Tuesday, May 7, 2013
Michael reports below on a very interesting exchange about Cathy Kaveny's new book with the eminent value pluralist William Galston. The transcript to which Michael links has the complete discussion, including this reply by Galston to Michael:
[T]homas following Aristotle believes in the unity of the virtues and the unity of the good, not the incompatibility of different pieces of the good. So, from the standpoint of that more harmonious Catholic, morally harmonious Catholic teaching, Berlinian pluralism which is based on the idea ultimately of a conflictual universe, finds a very uncomfortable place. Does that make you a Catholic heretic?
The question was addressed to Cathy (whose book I haven't yet read), but I found myself replying to it.
That is because my book, The Tragedy of Religious Freedom, adopts just such a view of the "conflictual universe." It takes a Berlinian position (which is not identical to Berlin's own position) on the nature of the conflicts of religious liberty. It criticizes much of contemporary legal theory--and particularly the legal theory of religious liberty--for adhering to a value monist methodology. And it further describes that value monist methodology as evincing "comic" commitments traceable in one form or another to Dworkinian beliefs underlying his own claims about the unity of value and the fundamental purposes of legal theory.
I put it this way in the introduction: "A comedy moves from sorrow to joy. Its aim is to take an existing chaos and to order it through and through--to give it a satisfying and intimately worked-out architecture. In a comedy, everything falls into its proper, collision-less place--a place in which a problem that at first seemed intractable has been fully worked out, completely resolved, with the result that the human condition has progressed and been improved." A tragedy, by contrast, "proceeds not from joy to sorrow, but from struggle to unresolved struggle . . . . Tragedy is a study in opposition, comedy in consilience . . . . Tragedy arises when, as in law, there is partial order and partial disorder. And one feels tragedy's sting in the effort to make a single and perfectly harmonious whole--a comedy--of ineluctably clashing ideals."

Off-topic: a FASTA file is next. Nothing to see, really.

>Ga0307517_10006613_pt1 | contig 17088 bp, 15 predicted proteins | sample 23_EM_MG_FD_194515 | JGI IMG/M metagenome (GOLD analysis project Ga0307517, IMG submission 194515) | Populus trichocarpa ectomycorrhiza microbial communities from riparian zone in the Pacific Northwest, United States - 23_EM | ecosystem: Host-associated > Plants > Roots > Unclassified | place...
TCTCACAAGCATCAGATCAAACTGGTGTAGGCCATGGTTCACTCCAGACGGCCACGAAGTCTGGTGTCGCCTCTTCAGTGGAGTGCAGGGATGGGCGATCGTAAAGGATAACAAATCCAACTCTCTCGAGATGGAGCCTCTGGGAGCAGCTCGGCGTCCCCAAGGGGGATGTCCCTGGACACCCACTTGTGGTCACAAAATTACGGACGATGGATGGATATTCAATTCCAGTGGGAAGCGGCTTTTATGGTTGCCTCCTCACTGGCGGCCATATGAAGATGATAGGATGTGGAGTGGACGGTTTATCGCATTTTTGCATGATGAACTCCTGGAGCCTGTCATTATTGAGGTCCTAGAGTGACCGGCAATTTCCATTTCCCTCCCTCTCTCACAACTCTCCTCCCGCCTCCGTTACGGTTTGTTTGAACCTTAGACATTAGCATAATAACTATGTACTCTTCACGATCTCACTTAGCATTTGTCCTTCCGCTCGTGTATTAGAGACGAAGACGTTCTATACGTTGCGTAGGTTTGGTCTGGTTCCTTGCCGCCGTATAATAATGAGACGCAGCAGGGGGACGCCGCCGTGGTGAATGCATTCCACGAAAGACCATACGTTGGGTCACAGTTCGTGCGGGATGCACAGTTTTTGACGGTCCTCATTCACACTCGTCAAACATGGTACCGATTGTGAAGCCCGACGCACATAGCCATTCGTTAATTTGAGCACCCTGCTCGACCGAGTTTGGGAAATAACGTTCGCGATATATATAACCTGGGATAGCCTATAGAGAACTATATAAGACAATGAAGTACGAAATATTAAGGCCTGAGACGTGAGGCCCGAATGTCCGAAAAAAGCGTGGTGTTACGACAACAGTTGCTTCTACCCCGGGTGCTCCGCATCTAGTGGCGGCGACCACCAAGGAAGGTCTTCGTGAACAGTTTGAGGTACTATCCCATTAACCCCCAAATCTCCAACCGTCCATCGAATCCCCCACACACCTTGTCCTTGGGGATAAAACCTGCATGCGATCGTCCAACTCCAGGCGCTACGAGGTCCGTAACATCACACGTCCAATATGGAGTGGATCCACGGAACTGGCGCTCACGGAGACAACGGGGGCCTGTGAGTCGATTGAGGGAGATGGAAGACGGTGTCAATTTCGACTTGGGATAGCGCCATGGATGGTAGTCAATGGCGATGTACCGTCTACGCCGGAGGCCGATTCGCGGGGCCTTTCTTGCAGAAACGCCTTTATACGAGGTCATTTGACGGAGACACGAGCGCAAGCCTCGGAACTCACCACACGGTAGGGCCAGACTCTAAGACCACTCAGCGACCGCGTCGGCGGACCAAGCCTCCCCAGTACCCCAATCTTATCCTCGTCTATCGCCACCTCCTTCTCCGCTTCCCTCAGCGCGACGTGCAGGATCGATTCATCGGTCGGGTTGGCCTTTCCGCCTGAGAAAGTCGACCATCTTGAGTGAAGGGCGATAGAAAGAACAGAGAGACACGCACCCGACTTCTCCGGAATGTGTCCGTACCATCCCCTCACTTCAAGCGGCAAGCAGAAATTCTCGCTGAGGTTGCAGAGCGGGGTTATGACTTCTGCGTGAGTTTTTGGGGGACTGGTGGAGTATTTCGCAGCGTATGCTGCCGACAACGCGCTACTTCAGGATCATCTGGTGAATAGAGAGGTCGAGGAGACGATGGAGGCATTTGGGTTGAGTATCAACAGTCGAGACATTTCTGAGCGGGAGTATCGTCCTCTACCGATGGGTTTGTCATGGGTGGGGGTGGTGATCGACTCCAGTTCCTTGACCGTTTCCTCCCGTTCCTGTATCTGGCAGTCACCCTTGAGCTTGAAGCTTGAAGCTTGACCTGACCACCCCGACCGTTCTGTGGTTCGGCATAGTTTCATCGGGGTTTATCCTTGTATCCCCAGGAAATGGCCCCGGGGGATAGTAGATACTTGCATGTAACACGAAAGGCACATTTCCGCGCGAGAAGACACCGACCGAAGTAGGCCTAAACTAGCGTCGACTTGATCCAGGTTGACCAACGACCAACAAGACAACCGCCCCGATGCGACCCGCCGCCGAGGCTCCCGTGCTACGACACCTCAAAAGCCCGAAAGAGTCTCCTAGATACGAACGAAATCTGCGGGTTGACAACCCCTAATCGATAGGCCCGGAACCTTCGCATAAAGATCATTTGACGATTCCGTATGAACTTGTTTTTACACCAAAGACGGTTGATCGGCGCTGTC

Yet I very much appreciate Mike's question, and his doubt, about the compatibility of such a view with Catholic thought. It's a question that, several years ago, I remember Patrick Brennan gently putting to me at a conference. That question is not directly addressed in the book (it is not its subject), and I still have not worked out my own answers.
But my tentative conclusion is that the tragic view of our time in this world and of our experiences in this life is distinctively Catholic at least in this way. It expresses something true about the difference between this life and the next. It reflects better the conflicts of human aspirations and the limits of human reason in attaining them than can a comic view. It marks better the difference and the distance between humanity's conflictual universe and God's harmonious universe. And it accounts better for the reasons for valuing the plurality of human institutions and attachments that Catholics, with good reason, hold dear than can a comic approach.
I hope to write more about this issue in the coming days. But that's quite enough heresy for now.